6 On the other hand, the short sum is S f (R, H) = x Z3 R x R+H 1 x f( x ) The actual sum (1), when P = 1, is then the difference between S f (R) and S f (R, H), which are estimated in different ways. The estimation of the long sum S f (R) essentially follows [5]. More precisely, in the notation in [8], the operation ABAB is performed to S f (R) to obtain the following estimate (thanks to [4] for pointing out a misprint in [5]) S f (R) = 4πR3 3 + πhr + O ɛ ((RH 1/ + R 11/8 H 1/8 + R 1/16 )H ɛ ) () The short sum, on the other hand, is converted to a character sum, an idea dated back to Gauss (see (1.) of [5]). Its estimation is made by Chamizo and Iwaniec, and improved by Heath-Brown to (see (3) in [9]) S f (R, H) = πr H + O ɛ ((R 11/6 H 5/6 + R 19/15 + R 7/6 H 1/6 )R ɛ ) Balancing S f (R) and S f (R, H) by setting H = R 5/8, we obtain Heath- Brown s bound x Z 3 x R 1 = 4πR3 3 + O ɛ (R 1/16+ɛ ) where, as Heath-Brown has remarked, the exponent 1/16 comes from trading the H factors in the term RH 1/ in S f (R) and the term R 11/6 H 5/6 in S f (R, H). The term R 1/16 in S f (R), on the other hand, is not optimal and has some room for improvement. The approach taken in this paper is essentially the same as that in [5] and [9], but two differences should be remarked, the first one more fundamental than the second. The first difference is in the estimate of the short sum. While character sum is used in the case P = 1, in our case when P is a harmonic homogeneous polynomial of degree ν > 0, modular forms come into play. In more detail, let a n = P (x) x Z3 x =n 6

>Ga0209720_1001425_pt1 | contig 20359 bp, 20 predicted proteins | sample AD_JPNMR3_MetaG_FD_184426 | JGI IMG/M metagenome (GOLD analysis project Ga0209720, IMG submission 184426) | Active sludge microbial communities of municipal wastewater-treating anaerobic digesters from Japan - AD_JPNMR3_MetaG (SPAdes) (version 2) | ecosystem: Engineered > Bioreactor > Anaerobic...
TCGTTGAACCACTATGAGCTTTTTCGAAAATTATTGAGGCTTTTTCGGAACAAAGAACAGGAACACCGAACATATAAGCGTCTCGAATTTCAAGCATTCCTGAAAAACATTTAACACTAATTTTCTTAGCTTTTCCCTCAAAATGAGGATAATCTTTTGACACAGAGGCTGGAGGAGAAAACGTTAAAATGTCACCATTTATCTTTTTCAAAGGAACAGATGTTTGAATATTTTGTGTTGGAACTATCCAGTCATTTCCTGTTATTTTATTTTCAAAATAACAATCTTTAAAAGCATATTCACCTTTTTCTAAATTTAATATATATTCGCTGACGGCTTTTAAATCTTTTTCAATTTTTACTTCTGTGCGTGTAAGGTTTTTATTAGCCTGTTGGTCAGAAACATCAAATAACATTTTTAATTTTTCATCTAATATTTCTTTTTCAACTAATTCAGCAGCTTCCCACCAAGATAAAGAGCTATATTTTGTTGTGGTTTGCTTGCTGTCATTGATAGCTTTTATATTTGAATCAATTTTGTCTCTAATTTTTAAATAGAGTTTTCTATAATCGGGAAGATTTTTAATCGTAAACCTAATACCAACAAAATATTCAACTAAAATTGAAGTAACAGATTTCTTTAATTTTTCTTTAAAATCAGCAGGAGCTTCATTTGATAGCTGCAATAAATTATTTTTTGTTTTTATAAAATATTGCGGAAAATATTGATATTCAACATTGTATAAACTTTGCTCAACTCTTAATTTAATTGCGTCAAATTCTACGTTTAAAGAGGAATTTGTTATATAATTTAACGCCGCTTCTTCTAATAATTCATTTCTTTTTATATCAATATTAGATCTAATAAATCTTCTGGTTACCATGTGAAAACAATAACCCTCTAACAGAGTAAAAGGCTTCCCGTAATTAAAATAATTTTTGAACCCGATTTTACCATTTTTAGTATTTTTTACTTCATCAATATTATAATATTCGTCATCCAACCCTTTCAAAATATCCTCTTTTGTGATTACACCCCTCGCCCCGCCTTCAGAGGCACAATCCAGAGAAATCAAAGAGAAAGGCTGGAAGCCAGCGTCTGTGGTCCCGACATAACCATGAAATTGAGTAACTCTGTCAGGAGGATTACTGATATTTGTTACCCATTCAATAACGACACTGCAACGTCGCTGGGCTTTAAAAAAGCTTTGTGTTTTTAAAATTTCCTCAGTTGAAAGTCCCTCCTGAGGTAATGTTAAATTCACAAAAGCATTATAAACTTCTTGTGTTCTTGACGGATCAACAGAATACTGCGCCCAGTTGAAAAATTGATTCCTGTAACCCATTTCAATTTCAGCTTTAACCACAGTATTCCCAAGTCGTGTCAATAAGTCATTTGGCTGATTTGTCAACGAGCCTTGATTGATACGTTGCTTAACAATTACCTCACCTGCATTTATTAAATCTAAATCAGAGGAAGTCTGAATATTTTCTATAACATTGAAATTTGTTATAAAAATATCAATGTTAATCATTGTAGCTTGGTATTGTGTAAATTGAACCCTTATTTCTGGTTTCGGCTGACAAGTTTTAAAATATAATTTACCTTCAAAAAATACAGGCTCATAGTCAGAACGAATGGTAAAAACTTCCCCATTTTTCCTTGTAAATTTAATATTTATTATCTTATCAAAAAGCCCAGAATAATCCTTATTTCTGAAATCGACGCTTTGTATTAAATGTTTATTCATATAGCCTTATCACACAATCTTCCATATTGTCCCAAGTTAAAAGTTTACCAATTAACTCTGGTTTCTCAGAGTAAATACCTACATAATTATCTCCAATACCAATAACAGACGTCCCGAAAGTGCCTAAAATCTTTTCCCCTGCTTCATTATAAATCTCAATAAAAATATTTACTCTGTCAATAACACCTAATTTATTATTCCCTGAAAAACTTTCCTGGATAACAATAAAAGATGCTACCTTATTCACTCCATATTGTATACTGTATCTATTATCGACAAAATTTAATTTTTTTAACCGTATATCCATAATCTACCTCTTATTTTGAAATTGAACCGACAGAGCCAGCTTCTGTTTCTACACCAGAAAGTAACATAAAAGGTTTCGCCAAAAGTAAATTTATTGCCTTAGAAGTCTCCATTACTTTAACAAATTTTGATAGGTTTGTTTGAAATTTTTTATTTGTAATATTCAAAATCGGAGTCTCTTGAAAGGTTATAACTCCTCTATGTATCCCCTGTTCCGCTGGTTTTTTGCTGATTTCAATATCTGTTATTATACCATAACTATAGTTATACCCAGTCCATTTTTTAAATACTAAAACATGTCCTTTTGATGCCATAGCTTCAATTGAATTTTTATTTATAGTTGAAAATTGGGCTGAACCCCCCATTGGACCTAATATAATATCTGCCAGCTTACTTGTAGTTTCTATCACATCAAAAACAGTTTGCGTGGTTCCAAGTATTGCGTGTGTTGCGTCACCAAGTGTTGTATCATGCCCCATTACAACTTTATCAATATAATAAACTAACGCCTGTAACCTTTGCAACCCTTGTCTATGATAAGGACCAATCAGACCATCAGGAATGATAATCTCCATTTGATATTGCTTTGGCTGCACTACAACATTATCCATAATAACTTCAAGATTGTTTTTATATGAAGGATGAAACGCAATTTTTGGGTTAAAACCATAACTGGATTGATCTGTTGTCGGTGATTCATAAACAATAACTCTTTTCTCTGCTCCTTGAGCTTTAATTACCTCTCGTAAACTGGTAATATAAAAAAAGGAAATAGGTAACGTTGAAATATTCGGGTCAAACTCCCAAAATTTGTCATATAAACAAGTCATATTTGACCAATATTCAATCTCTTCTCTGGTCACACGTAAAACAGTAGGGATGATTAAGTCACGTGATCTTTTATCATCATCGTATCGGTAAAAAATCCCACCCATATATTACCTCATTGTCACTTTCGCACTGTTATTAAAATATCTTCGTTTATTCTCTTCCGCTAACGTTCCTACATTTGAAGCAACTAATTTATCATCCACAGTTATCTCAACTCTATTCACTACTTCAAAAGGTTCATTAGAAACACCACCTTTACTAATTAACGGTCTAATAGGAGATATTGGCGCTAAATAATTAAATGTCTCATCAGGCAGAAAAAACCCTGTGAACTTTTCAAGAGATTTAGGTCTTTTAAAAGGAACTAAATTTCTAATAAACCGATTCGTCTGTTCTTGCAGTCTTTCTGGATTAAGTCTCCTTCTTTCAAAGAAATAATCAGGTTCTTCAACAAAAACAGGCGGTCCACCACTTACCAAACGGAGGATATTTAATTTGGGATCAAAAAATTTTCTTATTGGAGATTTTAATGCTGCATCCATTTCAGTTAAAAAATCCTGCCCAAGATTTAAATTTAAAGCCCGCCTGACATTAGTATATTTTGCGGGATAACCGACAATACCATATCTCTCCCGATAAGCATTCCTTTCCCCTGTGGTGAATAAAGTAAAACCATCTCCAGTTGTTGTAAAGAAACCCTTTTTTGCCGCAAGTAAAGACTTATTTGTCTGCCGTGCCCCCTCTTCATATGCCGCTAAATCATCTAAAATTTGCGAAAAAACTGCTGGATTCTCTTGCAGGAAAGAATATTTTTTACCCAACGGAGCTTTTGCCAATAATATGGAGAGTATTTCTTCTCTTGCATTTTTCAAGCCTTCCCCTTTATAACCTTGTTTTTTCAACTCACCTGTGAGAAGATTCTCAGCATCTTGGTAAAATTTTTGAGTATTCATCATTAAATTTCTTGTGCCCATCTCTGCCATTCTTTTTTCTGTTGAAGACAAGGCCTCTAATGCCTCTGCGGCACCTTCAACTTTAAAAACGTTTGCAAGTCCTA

7 and θ(z) = n N a n e(nz) It is known (Example, P 14 of [1]) that θ is a cusp form of weight k = ν + 3/ with respect to the congruence group {( ) } a b Γ 0 (4) = SL c d (Z), 4 c (when P = 1, θ is a modular form, but not a cusp form.) Therefore some powerful estimates of the Fourier coefficients a n of cusp forms are available, of which we use Blomer-Harcos bound (Corollary of [1]) a n ɛ,θ n k/ 5/16+ɛ (n, ) 5/8 R ν+7/8+ɛ (n, ) 5/8 and the triangle inequality to obtain Theorem : S f,p (R, H) = O ɛ,p (R ν+ɛ (R 15/8 H + R)) (3) which wins a factor of R 1/8 over the trivial short sum estimate O f (R ν+ H). (The GCD term, which means the largest power-of-two factor of n, is absorbed in the process of summation.) The second difference is a slight improvement of the estimate (), which is now necessary because the previously-mentioned improvements on the short sum pushes H up, making R 1/16 dominate RH 1/ in the long sum, so removing the R 1/16 is necessary (and possible, as already hinted by Heath- Brown). This is achieved by optimizing the two Weyl differencing steps (A processes). Specifically, in [5], the lengths of the first and the second Weyl differecing are set to N 1/ ɛ and U. This, however, is not optimal in all cases, especially when N R 6/5, for which the off-diagonal term actually dominates the diagonal term. This paper improves on this by tuning the lengths of the two Weyl differencing steps (Y in Lemma and T in Lemma 4), if possible, to balance the diagonal and off-diagonal terms. Our new estimate is Theorem 1, which for any homogeneous polynomial P of degree ν having zero mean on the sphere, says: S f,p (R) = O ɛ,p (R ν (RH 1/ + R 17/14 H 1/7 )H ɛ ) (4) Now let s see the effect of balancing (3) and (4). Let s ignore the common factor R ν and any factor of the form R ɛ or H ɛ. Moreover, let s assume 7